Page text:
The mounting angle θB of the sensor head section 1 can measure the whole range without having a dead angle below the sensor by mounting the sensor head section 1 so that a rotation scanning axis of the sensor head section 1, i.e. the inclination angle θB created by the shaft 2 and the infrared beam array sensor 11, meets the condition of the following expression when a measurable angle of view of the infrared beam array sensor 11 in the arrangement direction thereof is θIV both upwards and downwards:
Next, the operation of the aforementioned embodiment will be explained.
When the small motor 14 is driven in a state wherein the arrangement direction of the infrared beam array sensor 11 is set in the vertical direction, the disc-type chopper 16 continuously rotates and the infrared beam incident on the infrared beam lens 13 is intermittently blocked, so that the distribution of radiated heat, i.e. temperature distribution, of vertical columns, in the direction in which the infrared beam lens 13 faces, can be measured. For example, when the disc type chopper 16 is driven at 10 Hz, temperature distribution of vertical columns in one direction can be measured per 1/10 sec. The measurable spatial range depends on the angle of view of the infrared beam lens 13 and the sensor size, and the spatial resolution of the vertical columns depends on the number of electrodes of the infrared beam receiving sections provided in the array sensor. For example, when the measurable angle of view of the infrared beam lens 13 in the arrangement direction is θIV and n elements of light receiving sections are provided in the infrared beam array sensor 11, vertical resolution is n and temperature within a range of (θIV /n) degrees is measured for each light receiving section.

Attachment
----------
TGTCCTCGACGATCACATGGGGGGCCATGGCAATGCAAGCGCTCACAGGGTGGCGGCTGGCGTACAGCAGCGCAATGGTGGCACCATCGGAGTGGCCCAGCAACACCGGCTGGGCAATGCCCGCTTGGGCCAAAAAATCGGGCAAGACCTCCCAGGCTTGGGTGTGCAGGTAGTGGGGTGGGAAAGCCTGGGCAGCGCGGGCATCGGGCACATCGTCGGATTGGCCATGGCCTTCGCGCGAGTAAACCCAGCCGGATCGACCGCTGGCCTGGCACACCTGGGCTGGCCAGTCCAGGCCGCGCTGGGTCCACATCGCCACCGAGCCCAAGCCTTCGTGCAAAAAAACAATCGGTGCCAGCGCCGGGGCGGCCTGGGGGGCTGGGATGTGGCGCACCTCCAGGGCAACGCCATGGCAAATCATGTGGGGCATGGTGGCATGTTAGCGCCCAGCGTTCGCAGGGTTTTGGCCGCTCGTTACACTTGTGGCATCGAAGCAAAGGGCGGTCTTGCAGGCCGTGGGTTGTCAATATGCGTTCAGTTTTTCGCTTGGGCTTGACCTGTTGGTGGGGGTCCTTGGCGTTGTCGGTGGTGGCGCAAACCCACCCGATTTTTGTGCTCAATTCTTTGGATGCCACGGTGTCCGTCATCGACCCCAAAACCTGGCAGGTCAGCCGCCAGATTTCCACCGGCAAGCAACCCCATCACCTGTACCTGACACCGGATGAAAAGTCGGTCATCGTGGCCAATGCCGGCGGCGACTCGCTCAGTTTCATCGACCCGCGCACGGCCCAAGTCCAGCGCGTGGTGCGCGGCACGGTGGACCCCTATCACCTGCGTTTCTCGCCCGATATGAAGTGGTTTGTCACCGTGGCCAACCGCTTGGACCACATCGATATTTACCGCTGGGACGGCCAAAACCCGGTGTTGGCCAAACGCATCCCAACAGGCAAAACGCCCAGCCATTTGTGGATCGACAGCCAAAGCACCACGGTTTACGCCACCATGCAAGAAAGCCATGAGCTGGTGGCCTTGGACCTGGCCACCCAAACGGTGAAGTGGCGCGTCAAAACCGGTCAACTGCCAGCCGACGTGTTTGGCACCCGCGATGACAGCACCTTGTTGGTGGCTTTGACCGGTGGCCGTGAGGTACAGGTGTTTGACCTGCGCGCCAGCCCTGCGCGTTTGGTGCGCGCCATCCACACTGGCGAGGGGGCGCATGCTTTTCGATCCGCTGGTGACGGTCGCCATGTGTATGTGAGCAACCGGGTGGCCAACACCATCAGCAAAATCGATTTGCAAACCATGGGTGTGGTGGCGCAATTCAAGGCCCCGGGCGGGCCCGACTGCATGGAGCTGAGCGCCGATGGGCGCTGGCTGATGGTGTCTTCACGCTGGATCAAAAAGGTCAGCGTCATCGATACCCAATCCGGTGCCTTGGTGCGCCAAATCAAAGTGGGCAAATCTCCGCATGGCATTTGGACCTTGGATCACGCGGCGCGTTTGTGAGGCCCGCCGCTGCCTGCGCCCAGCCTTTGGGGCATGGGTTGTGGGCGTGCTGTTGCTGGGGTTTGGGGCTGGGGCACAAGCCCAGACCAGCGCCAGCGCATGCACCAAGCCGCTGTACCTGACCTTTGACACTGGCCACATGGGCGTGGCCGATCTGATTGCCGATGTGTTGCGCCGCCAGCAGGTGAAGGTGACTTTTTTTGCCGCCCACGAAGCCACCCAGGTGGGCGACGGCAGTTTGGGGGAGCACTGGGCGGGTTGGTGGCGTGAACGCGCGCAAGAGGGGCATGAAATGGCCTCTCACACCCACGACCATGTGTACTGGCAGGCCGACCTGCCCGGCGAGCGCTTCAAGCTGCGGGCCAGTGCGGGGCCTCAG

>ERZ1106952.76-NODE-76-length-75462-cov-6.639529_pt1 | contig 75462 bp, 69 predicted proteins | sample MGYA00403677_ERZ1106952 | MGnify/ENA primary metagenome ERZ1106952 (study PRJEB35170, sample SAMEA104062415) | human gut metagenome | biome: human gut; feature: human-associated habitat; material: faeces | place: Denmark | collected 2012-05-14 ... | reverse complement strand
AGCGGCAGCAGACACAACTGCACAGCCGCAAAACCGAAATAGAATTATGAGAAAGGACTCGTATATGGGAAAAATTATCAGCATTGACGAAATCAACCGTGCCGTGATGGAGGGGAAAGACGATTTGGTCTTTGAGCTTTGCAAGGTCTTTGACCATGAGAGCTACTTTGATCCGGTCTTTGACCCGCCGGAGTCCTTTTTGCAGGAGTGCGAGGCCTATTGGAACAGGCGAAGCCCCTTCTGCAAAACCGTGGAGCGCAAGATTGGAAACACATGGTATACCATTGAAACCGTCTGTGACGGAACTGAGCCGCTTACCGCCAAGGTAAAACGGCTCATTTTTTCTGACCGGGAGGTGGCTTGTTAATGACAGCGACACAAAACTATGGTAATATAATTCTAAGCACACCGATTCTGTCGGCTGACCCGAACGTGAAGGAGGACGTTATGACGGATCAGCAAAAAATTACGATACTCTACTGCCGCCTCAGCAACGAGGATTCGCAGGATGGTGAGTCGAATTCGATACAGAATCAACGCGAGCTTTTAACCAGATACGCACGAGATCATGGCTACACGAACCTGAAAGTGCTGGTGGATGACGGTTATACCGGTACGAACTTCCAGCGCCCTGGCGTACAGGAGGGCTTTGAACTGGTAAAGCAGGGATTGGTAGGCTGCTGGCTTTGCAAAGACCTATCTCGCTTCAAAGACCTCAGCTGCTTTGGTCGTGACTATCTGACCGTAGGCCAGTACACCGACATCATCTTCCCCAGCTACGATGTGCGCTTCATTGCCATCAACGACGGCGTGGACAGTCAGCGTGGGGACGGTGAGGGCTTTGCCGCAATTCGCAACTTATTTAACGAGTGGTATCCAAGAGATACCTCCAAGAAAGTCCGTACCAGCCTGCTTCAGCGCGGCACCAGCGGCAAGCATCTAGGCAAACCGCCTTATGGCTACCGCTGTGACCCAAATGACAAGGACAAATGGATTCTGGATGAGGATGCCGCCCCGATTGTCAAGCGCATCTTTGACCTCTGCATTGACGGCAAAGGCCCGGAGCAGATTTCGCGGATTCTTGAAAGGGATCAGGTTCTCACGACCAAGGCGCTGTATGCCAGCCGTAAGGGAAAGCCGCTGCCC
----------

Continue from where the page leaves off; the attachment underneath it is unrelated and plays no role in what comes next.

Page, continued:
At the same time, the sensor head section 1 is rotated by the rotation driving section 3 to rotationally scan in the direction in which the infrared beam array sensor 11 and infrared beam lens 13 face (indicated by arrow x), while driving the disc type chopper 16 to measure the temperature distribution of the next surface. After measurement, a two-dimensional inversed temperature distribution of the space can be obtained by connecting the vertical temperature distribution in each direction by electrical signal processing. At this time, the direction to which the infrared beam array sensor 11 faces may be automatically calculated from elapsed changes of the rotary scanning by using a Hall element and the like for detecting the position of the sensor head section 1. For example, when a signal is input for every rotation through the angle (360/(m+1))° and when 360° is rotated in total, the spatial resolution in the horizontal direction is represented by (m+1) and the temperature distribution of the ambient space of the whole vertical angle of 2 θIV ° seen from the sensor position may be measured at intervals of several seconds with a resolution of n×(m+1).